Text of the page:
According to the Alabama Department of Public health, human coronaviruses are common throughout the world and were first identified in the mid-1960s. Seven different coronaviruses, that scientists know of, can infect people and make them sick.
Common human coronaviruses, including types 229E, NL63, OC43, and HKU1, usually cause mild to moderate upper-respiratory tract illnesses, like the common cold. Most people get infected with these viruses at some point in their lives. These illnesses usually only last for a short amount of time. Human coronaviruses can sometimes cause lower-respiratory tract illnesses, such as pneumonia or bronchitis. This is more common in people with cardiopulmonary disease, people with weakened immune systems, infants, and older adults.
Two other human coronaviruses, MERS-CoV and SARS-CoV, have been known to frequently cause severe symptoms. MERS symptoms usually include fever, cough, and shortness of breath which often progress to pneumonia. About 3 or 4 out of every 10 patients reported with MERS have died. MERS cases continue to occur, primarily in the Arabian Peninsula. SARS symptoms often included fever, chills, and body aches which usually progressed to pneumonia. No human cases of SARS have been reported anywhere in the world since 2004. In December 2019, a new (or novel) human coronavirus (SARS-CoV-2) type emerged in China.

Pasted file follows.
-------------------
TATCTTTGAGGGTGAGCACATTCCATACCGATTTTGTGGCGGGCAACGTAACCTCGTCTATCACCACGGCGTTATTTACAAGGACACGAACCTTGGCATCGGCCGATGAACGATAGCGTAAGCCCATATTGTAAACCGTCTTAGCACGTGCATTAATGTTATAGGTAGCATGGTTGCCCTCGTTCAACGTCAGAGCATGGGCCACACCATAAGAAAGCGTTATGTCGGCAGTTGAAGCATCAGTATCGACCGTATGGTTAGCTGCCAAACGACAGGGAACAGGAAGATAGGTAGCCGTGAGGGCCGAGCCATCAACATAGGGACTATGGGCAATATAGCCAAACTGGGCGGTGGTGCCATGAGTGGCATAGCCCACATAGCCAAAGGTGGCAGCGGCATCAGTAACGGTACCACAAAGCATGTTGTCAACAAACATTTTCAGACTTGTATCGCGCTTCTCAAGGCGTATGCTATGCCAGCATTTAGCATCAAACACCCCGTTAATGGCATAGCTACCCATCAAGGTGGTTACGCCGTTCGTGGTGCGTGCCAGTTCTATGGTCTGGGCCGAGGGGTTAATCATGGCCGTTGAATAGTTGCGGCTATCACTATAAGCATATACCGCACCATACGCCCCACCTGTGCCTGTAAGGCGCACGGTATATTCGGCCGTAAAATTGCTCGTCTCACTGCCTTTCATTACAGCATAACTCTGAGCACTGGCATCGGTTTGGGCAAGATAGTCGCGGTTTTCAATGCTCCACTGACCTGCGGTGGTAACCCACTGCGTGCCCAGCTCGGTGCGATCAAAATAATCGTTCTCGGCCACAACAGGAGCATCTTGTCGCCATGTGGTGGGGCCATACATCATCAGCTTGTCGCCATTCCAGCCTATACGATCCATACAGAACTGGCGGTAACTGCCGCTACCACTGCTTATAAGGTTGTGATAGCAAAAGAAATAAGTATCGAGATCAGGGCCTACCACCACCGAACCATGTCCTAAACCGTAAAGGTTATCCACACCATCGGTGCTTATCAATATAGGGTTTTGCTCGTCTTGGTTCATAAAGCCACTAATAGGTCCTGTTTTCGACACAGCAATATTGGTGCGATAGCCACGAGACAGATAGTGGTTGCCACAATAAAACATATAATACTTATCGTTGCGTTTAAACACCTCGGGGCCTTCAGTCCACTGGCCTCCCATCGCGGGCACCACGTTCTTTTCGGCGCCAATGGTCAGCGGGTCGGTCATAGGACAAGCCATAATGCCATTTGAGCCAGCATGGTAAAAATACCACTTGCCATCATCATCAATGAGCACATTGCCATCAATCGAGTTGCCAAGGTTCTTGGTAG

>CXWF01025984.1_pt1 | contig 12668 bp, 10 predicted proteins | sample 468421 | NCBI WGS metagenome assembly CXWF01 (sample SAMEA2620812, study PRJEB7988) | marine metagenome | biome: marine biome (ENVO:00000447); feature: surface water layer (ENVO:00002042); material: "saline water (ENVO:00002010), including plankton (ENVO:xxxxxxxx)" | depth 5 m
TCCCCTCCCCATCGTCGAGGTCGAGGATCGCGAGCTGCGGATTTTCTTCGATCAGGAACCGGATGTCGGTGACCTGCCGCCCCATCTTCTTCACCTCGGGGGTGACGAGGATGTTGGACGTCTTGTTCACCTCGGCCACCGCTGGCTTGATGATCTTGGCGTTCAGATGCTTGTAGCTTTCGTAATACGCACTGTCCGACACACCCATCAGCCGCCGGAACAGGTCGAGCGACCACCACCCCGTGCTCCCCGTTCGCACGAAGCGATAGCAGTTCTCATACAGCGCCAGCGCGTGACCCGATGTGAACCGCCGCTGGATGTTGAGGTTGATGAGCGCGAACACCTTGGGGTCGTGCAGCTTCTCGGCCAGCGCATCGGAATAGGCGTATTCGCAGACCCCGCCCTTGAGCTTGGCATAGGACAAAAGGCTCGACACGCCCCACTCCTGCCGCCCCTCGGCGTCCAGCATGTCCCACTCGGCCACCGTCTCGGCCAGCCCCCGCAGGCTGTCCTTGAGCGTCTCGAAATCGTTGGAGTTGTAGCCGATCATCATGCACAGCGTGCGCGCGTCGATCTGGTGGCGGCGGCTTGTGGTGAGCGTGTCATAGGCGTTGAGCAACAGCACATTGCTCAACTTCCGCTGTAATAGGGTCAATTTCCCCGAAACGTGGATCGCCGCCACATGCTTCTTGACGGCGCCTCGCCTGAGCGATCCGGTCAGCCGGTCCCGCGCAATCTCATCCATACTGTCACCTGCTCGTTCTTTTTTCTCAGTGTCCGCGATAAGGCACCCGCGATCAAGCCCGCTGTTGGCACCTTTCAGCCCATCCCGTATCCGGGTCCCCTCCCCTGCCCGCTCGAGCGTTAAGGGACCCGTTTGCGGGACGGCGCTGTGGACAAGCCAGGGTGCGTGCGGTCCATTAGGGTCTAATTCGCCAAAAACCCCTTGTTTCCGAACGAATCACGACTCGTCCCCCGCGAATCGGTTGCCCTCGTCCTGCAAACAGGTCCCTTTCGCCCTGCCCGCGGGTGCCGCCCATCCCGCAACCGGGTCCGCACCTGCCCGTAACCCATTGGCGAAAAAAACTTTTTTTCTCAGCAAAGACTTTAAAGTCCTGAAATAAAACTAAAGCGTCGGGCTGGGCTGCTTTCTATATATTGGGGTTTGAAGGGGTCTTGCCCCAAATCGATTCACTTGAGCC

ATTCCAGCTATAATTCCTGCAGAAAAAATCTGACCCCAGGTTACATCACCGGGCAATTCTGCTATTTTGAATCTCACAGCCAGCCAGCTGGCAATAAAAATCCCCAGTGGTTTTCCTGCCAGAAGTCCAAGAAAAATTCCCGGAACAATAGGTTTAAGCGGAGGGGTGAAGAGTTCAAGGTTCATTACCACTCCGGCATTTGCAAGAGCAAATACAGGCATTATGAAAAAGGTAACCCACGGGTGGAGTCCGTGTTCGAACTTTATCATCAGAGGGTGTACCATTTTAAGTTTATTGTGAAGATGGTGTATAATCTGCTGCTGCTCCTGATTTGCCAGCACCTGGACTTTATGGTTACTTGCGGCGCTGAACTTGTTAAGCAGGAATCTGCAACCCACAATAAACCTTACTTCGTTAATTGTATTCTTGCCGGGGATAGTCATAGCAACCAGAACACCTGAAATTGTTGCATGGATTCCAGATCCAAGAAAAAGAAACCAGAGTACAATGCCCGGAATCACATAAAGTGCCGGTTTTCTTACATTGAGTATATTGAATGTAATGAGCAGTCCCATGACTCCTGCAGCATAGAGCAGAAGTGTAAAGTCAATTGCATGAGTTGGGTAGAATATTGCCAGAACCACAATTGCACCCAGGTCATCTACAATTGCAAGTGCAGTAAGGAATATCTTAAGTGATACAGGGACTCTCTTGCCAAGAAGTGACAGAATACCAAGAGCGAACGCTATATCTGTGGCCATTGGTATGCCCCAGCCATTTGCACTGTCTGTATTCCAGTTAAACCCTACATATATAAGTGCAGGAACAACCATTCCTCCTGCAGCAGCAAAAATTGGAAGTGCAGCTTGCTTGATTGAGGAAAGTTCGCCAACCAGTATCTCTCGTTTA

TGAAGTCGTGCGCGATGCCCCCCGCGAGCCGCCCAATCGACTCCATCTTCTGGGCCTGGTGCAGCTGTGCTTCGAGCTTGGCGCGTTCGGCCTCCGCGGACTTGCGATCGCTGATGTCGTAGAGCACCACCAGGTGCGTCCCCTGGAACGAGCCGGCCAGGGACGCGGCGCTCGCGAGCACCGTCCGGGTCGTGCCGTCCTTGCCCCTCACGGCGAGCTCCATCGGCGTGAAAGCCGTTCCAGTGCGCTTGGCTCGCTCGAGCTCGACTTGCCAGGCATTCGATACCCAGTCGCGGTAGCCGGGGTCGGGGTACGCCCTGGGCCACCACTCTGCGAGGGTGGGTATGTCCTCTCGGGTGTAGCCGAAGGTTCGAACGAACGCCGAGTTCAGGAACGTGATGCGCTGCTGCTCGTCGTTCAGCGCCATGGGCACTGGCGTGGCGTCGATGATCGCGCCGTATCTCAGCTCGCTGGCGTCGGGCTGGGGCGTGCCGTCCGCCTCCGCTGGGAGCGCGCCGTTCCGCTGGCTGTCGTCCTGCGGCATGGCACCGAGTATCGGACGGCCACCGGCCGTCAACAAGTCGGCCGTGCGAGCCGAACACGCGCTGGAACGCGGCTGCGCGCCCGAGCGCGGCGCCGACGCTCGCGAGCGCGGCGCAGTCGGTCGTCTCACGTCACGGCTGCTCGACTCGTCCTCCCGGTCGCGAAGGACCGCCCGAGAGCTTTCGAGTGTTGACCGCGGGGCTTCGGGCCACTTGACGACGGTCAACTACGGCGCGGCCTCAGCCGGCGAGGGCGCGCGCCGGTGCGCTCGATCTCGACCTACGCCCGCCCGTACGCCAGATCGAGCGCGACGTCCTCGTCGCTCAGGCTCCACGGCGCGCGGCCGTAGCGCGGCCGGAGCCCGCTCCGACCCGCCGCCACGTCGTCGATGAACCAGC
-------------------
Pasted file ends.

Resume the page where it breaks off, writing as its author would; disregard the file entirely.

Most people will have mild effects from the virus, but it can cause severe illness and pneumonia in others. Symptoms may appear 2-14 days after exposure to the virus. It is not unusual for symptoms to worsen the second or third week after improving or going away. People with these symptoms may have COVID-19 (SARS-CoV-2) :
- Fever or chills
- Shortness of breath or difficulty breathing
- Muscle or body aches
- New loss of taste or smell
- Sore throat
- Congestion or runny nose
- Nausea or vomiting
This list does not include all possible symptoms. For the most up to date list of symptoms, please visit the Centers for Disease Control website.